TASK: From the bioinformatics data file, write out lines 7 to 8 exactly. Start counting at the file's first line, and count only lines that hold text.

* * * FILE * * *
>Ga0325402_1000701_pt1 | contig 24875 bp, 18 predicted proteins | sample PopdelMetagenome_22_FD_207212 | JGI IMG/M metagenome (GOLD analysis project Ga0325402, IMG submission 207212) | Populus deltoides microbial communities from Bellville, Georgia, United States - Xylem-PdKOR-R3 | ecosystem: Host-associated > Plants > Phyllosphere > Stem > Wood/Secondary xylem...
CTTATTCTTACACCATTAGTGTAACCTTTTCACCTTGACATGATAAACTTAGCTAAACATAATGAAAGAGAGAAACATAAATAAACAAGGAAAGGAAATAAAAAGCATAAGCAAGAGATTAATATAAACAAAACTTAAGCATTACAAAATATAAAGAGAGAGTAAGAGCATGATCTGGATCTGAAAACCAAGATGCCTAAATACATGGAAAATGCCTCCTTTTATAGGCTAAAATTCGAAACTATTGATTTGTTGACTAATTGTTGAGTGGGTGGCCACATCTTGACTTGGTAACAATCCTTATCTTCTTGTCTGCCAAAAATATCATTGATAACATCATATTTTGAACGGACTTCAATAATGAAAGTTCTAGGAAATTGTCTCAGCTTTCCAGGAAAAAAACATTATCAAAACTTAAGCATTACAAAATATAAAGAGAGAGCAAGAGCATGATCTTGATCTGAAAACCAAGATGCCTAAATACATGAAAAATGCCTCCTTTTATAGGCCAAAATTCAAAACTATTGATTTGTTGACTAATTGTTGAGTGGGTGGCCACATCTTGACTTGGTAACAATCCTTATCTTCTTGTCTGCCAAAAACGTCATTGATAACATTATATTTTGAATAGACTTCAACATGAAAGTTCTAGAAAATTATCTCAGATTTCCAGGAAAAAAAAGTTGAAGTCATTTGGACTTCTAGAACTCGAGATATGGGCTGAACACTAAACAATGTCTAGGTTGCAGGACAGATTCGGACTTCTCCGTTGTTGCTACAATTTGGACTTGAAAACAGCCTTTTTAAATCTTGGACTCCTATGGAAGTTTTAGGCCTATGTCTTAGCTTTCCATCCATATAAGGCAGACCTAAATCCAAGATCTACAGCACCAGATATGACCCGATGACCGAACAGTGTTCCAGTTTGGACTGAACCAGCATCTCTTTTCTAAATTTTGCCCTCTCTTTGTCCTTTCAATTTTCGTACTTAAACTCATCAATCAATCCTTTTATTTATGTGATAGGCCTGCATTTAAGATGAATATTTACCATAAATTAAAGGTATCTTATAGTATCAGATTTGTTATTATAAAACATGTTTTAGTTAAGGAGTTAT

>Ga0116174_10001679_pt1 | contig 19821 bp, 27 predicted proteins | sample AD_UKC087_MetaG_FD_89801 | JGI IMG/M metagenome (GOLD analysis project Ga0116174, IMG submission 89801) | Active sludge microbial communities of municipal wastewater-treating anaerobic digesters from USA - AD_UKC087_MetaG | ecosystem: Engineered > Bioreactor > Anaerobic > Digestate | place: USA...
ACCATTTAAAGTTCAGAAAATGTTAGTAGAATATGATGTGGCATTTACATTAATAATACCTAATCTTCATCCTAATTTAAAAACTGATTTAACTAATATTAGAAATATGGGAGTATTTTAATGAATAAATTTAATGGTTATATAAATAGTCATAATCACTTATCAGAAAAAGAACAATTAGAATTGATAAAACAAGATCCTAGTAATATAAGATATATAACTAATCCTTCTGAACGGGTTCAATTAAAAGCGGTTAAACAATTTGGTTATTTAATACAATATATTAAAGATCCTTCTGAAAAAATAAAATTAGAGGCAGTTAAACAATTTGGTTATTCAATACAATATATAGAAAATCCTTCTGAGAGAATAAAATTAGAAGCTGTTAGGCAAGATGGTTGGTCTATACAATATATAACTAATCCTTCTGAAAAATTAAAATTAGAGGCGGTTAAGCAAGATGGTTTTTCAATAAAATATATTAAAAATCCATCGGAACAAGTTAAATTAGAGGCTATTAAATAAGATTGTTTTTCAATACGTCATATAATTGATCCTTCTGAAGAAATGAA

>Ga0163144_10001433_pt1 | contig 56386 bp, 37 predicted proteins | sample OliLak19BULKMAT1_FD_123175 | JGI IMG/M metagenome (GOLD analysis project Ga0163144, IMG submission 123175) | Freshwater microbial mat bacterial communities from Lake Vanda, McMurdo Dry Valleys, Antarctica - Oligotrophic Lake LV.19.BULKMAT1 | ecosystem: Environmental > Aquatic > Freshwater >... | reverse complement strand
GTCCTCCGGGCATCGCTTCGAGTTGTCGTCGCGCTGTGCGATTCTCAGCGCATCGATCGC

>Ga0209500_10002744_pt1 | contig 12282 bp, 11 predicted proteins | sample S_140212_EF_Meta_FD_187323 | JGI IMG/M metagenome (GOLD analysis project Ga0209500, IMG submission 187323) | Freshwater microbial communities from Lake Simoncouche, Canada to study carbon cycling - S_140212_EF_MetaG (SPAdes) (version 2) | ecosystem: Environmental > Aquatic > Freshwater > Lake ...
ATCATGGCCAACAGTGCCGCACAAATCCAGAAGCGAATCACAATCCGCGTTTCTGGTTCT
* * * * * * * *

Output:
>Ga0209500_10002744_pt1 | contig 12282 bp, 11 predicted proteins | sample S_140212_EF_Meta_FD_187323 | JGI IMG/M metagenome (GOLD analysis project Ga0209500, IMG submission 187323) | Freshwater microbial communities from Lake Simoncouche, Canada to study carbon cycling - S_140212_EF_MetaG (SPAdes) (version 2) | ecosystem: Environmental > Aquatic > Freshwater > Lake ...
ATCATGGCCAACAGTGCCGCACAAATCCAGAAGCGAATCACAATCCGCGTTTCTGGTTCT